While some countries are considering a carbon tax, the Government of Egypt is still subsidising fuel. According to the IMF, the government subsidised fuel by 0.4% of GDP in 2020/21, equivalent to EGP 28.2 billion. At the same time, the latest estimate of the extreme poverty gap is about EGP 22 billion. Thus, a negative income tax might be funded, at least partially, from fuel subsidies or even if the government considers a carbon tax to reduce emissions.

On the other hand, providing a very small cash assistance equivalent to the extreme poverty line (at the maximum) will not deter anyone from working or affect the labour supply. To reduce the inefficiency that is associated with any redistribution policy, the government could mandate some conditions. For example, new entrants (informal workers) to the tax system could only benefit from the negative income tax after some time from enrolment, one year for example, and the subsidy may have a maximum duration of time.

Source: IMF Projections


In conclusion, a negative income tax will make the Egyptian economy more resilient to an economic shock. In addition to its positive externalities, it might offer potential assistance to reduce informality in the Egyptian economy, and it will help in eradicating extreme poverty.

The fact that the Government of Egypt has already disbursed cash assistance last year shows that it has the administrative capacity to operate a programme like a negative income tax. Maybe Covid-19 offers a window for reform to rebuild our social safety net – and to quote a well-known phrase about seizing opportunities in challenging times, ‘we should never waste a good crisis’.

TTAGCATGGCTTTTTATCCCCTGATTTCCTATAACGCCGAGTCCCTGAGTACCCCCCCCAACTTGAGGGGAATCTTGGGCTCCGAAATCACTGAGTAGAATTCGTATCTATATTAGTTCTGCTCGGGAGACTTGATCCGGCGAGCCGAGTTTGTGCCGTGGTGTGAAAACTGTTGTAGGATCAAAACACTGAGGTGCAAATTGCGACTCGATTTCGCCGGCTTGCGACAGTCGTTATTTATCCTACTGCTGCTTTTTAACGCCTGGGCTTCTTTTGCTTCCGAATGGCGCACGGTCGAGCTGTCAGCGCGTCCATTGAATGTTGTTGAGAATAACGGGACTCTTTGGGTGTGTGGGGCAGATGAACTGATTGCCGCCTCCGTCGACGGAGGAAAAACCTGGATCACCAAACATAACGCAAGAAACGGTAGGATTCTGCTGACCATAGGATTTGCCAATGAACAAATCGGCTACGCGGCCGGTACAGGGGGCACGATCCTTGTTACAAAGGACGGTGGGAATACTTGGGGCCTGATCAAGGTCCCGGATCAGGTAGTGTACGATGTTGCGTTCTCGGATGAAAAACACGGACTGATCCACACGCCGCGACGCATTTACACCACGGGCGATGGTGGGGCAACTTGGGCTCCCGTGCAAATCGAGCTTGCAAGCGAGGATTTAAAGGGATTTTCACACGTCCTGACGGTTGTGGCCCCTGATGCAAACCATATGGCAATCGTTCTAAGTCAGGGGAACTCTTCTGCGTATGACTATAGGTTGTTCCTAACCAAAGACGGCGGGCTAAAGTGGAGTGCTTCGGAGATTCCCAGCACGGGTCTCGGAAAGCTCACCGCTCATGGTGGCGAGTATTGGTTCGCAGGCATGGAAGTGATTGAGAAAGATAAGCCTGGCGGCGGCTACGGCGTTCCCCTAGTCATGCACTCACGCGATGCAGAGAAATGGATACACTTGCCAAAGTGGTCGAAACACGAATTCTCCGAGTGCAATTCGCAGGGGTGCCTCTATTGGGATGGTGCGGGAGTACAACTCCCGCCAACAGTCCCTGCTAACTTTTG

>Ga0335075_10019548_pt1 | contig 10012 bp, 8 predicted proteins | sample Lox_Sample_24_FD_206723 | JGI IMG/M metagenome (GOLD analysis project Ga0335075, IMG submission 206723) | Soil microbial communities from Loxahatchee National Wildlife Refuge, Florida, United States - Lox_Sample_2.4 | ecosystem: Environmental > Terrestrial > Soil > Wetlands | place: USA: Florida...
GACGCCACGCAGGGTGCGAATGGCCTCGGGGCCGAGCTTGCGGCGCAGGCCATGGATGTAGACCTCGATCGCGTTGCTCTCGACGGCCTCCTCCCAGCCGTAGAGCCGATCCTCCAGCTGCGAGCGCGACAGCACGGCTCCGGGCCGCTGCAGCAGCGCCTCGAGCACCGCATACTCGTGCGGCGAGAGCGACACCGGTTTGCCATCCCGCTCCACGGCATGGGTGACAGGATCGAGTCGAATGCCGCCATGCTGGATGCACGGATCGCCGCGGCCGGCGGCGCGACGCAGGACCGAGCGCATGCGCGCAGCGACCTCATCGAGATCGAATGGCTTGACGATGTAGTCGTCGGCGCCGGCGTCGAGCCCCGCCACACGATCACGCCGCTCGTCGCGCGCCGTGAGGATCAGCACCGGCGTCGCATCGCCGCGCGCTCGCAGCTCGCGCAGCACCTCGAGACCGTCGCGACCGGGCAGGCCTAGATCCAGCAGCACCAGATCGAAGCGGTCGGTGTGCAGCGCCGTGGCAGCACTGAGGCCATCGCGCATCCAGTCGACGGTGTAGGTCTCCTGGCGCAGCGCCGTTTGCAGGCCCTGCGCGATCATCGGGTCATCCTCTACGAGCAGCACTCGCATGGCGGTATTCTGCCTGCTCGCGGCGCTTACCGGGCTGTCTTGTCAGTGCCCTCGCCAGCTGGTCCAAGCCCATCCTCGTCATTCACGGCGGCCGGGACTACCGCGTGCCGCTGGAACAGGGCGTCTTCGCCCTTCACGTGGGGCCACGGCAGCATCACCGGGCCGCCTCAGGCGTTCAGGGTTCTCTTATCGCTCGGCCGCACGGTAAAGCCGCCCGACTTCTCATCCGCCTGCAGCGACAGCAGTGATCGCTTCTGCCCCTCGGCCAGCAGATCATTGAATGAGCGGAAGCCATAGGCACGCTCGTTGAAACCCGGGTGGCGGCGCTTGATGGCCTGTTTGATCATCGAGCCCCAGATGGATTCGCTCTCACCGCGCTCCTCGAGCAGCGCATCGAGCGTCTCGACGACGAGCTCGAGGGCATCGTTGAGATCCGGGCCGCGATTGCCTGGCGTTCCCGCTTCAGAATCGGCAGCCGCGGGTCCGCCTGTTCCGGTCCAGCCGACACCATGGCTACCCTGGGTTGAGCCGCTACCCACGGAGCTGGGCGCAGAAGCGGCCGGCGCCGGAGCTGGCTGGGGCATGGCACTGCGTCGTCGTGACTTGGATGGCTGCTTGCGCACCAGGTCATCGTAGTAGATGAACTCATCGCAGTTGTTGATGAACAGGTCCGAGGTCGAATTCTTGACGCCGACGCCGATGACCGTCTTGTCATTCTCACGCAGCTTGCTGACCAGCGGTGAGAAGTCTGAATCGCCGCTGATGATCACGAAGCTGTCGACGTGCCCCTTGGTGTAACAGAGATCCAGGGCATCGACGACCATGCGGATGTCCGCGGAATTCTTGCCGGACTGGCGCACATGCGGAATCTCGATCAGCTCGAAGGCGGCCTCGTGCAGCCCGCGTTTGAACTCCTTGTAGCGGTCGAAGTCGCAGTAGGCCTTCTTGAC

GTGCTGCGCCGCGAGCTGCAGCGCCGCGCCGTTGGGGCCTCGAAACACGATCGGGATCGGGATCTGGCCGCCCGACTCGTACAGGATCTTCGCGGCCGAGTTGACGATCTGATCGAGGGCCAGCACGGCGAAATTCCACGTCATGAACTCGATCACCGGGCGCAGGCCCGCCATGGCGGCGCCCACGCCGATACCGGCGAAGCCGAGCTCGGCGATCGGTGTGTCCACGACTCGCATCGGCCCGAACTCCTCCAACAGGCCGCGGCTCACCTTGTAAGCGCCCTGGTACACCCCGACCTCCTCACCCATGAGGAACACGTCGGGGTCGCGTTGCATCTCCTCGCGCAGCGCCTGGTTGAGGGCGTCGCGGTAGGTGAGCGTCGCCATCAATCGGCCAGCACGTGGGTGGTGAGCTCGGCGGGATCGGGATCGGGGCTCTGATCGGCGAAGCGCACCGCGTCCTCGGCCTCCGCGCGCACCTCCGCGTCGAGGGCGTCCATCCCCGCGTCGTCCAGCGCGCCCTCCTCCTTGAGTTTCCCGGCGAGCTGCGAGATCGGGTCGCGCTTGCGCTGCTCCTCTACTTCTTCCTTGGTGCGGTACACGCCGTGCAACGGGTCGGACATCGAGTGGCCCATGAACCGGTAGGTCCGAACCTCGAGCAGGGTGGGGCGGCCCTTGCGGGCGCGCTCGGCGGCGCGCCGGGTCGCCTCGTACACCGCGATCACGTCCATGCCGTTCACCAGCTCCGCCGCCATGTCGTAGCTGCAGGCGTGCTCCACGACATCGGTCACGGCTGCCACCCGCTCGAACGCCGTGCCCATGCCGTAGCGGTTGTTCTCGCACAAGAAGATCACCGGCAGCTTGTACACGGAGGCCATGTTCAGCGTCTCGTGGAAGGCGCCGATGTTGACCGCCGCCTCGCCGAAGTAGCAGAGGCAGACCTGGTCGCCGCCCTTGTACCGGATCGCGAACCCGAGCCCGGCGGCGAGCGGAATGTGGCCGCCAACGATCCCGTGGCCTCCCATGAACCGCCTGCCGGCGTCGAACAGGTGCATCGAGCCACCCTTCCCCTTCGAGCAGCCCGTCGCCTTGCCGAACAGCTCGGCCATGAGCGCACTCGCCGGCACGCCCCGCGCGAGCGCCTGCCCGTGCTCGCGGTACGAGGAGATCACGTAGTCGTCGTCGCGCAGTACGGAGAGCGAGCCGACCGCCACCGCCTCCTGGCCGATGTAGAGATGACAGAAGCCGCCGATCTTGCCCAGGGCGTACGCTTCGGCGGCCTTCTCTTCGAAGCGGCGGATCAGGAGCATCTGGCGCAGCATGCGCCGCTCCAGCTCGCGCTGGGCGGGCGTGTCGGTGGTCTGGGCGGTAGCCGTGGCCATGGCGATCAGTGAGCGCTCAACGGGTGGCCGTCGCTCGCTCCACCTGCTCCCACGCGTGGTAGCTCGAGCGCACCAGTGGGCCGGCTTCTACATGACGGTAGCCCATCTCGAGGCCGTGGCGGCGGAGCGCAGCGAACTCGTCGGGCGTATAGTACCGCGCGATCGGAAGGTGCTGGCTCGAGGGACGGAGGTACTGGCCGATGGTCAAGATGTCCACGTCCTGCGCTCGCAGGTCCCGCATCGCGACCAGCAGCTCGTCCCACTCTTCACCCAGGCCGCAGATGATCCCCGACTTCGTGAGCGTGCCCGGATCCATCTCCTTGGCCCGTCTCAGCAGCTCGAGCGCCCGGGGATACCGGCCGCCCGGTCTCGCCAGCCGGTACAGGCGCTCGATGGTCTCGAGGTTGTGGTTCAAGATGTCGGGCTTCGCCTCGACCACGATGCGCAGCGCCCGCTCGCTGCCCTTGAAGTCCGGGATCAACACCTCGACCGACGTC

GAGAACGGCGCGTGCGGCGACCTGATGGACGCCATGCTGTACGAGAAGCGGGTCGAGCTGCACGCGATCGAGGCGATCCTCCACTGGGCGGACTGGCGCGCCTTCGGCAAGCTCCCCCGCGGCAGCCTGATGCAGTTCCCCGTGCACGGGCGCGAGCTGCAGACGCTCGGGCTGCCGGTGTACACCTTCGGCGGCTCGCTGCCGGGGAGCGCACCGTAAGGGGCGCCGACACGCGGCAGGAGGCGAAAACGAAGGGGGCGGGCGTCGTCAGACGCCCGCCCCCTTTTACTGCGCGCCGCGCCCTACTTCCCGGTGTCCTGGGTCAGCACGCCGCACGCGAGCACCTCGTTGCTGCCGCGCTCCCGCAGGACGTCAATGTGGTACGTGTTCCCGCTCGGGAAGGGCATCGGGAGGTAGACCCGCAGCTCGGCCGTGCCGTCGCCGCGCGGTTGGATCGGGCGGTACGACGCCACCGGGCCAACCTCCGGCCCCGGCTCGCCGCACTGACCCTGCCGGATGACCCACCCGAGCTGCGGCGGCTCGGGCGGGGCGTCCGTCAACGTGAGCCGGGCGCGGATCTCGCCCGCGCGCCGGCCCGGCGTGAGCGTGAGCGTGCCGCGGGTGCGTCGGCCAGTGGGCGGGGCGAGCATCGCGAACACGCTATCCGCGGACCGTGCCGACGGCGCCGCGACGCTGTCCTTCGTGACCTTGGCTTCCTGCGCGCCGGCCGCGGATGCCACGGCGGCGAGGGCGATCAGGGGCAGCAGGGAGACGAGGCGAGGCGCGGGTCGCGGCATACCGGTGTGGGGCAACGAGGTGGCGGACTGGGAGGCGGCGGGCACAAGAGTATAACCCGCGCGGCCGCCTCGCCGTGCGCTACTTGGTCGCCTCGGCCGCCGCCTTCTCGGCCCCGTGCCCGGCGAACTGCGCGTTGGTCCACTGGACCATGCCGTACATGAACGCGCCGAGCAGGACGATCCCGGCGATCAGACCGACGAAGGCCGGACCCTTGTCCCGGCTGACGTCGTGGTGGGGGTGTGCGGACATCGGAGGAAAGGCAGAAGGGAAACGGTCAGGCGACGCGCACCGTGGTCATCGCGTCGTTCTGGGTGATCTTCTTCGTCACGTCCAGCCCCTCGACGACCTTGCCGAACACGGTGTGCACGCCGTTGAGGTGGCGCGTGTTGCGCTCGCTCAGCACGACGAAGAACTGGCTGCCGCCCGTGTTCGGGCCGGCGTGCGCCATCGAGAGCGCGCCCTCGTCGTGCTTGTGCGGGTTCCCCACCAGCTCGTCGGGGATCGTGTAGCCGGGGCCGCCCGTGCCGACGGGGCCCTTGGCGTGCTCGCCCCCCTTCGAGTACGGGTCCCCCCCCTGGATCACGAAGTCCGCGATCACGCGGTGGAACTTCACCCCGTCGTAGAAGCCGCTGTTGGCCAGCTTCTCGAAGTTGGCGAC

Further reading

International Monetary Fund (2021) ‘Egypt: First Review Under the Stand-by Arrangement’.

World Bank (2020) ‘Macro Poverty Outlook’.

Most read

Sustaining entrepreneurship: lessons from Iran

Does entrepreneurial activity naturally return to long-term average levels after big economic disturbances? This column presents new evidence from Iran on trends in entrepreneurship among various categories of firm size, sector and location – and suggests policies that could be effective in promoting entrepreneurial activities.

Financial constraints on small firms’ growth: pandemic lessons from Iran

How does access to finance affect the growth of small businesses? This column presents new evidence from Iran before and during the Covid-19 pandemic – and lessons learned by micro, small and medium-sized enterprises.

Happiness in the Arab world: should we be concerned?

Several Arab countries have low rankings in the latest comparative assessment of average happiness across the world. But as this column explains, the average is not a reliable summary statistic when applied to ordinal data. The evidence from more robust analysis of socio-economic inequality in happiness suggests that policy-makers should be less concerned about happiness indicators than the core development objective of more equitable social conditions for citizens.